-Photo by Charlotte Ganskopp-
Coyote are forming pair bonds and coyote vocalization calls will be effective through late winter and spring. Be aware that bobcats and cougars may respond to predator calls, and separate licensing and season limitations exist for these species.
Waterfowl Snow and White Fronted goose seasons re-opened January 24th and will run through March 10th. The bag limit for White-fronted geese in Lake County is 1 bird per day. The spring migration which usually starts in late January may be delayed due to more severe winter weather. SUMMER LAKE WILDLIFE AREA
This section was updated on February 2, 2016
The sixteenth and final week of game bird hunting season was fair for goose hunting (duck season closed 1 week prior) and upland game birds. Little effort was expended during this last week of game bird hunting. A total of 31 hunters checked-in. During the same week last year, only quail season was open. They reported (100% check-out) the total harvest of 22 birds, 21 geese (11 Canada, 9 snow, 1 white-fronted) and 1 California quail. This resulted in a bird per hunter average of 0.70.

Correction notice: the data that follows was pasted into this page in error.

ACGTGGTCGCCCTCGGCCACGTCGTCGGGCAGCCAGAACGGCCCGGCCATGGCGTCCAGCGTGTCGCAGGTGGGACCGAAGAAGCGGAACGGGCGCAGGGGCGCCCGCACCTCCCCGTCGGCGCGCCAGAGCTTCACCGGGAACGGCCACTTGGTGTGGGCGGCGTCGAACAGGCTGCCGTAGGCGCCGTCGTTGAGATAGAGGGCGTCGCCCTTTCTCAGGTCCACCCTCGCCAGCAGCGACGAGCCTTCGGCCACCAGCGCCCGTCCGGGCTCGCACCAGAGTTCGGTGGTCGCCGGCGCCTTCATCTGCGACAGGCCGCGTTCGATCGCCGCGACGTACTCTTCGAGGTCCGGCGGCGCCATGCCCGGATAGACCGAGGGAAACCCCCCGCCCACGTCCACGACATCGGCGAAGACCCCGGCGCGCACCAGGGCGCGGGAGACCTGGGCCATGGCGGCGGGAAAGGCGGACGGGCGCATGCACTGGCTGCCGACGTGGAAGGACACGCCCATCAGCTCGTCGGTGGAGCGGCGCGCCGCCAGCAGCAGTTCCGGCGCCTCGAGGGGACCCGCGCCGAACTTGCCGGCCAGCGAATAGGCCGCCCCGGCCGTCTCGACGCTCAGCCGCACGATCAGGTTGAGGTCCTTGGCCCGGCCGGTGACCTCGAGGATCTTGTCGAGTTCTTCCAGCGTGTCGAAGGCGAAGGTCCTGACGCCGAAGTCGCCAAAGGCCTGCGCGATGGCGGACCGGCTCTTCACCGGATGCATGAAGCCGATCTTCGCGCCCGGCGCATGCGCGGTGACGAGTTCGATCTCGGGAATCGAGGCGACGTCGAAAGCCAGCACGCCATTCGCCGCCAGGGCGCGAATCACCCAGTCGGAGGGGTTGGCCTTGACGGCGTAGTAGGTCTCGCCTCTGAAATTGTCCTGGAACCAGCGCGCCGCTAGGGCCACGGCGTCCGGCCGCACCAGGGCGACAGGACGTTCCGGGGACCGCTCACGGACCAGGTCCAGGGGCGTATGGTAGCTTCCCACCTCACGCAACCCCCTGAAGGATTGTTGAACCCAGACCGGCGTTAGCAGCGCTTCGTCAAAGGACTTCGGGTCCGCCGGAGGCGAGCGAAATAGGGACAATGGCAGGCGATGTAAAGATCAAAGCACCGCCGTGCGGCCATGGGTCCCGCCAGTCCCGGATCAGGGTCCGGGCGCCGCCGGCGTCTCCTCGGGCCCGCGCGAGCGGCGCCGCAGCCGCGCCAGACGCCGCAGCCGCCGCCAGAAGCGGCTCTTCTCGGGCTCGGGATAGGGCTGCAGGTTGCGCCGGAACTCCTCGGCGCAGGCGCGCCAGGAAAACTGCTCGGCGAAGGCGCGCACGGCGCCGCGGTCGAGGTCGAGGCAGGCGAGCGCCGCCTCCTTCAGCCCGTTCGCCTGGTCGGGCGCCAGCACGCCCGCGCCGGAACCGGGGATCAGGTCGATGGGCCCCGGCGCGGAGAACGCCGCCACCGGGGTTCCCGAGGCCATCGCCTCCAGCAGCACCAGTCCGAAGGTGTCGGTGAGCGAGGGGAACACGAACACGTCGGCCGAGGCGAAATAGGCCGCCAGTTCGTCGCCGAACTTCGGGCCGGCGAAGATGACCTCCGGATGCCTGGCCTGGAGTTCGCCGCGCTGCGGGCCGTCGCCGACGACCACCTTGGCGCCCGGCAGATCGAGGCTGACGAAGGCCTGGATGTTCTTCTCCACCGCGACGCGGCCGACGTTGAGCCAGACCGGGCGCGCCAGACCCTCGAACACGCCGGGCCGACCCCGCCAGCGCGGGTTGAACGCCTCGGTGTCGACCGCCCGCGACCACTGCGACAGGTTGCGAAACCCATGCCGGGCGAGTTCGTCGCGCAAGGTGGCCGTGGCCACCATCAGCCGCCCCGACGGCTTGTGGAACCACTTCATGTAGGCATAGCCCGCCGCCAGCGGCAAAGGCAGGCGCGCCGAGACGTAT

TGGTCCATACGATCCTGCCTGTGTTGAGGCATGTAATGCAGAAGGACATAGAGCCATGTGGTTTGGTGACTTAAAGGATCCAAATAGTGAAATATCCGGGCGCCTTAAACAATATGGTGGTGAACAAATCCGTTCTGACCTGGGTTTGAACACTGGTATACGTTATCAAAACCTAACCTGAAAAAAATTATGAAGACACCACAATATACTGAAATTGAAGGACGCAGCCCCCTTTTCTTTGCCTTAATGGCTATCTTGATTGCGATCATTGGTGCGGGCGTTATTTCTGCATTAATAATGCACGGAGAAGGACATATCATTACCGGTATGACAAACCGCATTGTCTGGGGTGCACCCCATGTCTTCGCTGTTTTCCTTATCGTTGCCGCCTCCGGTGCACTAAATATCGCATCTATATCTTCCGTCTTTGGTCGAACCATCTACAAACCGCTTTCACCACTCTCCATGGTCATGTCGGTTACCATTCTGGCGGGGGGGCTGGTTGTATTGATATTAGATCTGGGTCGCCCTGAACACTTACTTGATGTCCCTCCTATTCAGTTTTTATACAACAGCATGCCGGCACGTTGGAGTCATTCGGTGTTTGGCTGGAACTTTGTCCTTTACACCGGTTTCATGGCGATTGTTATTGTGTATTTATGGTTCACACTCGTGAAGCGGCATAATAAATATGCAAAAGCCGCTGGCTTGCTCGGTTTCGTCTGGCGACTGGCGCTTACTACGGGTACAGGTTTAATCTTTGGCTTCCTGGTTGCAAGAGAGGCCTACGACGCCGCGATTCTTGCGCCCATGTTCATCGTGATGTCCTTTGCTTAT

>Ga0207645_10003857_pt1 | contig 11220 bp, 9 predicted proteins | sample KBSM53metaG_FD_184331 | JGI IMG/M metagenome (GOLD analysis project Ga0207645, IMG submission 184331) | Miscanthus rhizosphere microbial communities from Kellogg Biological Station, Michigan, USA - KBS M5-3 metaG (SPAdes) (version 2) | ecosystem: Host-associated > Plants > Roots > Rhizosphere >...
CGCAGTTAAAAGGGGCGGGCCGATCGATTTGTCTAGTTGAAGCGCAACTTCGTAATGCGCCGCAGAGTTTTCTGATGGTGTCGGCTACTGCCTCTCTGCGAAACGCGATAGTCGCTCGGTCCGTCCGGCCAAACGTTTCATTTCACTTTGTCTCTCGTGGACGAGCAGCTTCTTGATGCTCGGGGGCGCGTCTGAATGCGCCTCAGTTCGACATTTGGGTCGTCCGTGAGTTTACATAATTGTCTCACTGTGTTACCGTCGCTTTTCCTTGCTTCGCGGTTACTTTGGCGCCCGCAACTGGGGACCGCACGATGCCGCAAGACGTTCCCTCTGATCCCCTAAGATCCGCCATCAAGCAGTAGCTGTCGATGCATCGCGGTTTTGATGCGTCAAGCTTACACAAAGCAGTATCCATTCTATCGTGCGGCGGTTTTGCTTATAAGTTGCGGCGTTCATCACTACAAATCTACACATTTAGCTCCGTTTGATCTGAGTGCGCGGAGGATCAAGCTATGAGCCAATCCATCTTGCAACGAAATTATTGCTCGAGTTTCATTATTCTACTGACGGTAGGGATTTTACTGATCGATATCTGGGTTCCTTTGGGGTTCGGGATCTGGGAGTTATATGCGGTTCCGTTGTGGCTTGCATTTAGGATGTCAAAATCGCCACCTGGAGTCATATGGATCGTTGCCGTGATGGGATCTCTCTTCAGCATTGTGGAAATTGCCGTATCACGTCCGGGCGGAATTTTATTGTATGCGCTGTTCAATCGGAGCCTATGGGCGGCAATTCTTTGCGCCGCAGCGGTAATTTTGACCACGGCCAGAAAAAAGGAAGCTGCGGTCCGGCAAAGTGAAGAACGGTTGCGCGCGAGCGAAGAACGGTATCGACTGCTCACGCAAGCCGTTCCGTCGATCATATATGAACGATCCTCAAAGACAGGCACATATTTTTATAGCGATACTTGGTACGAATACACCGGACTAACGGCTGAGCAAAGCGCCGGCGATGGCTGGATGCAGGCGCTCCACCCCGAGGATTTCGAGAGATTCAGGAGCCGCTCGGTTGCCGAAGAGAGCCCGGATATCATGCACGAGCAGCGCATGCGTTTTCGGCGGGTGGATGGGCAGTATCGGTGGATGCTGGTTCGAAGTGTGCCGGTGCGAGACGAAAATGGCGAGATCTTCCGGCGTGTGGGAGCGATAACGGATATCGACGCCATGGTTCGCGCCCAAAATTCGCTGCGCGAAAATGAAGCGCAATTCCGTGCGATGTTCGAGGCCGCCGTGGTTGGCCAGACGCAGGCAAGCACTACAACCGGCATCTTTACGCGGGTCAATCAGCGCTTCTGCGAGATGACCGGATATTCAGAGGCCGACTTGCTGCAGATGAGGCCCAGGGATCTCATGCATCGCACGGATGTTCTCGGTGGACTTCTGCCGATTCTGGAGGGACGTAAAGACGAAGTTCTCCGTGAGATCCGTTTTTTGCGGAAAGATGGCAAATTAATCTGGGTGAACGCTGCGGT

ALL GENERAL HUNTING SEASONS ARE NOW OVER, AND DISCHARGING FIREARMS IS PROHIBITED, except by special access permit.
Bighorn sheep: There will be no tags for the Owyhee Unit in 2016 due to a disease outbreak. Learn more
Cougar hunting is open. Remember you need 2016 tag to hunt as of Jan. 1. Populations are healthy and distributed throughout the district in any area with a big game prey base. Successful hunters must check-in cougars no more than 10 days after harvest; please bring cougar in thawed and with mouth propped open for easier tissue sampling, teeth collection and tagging.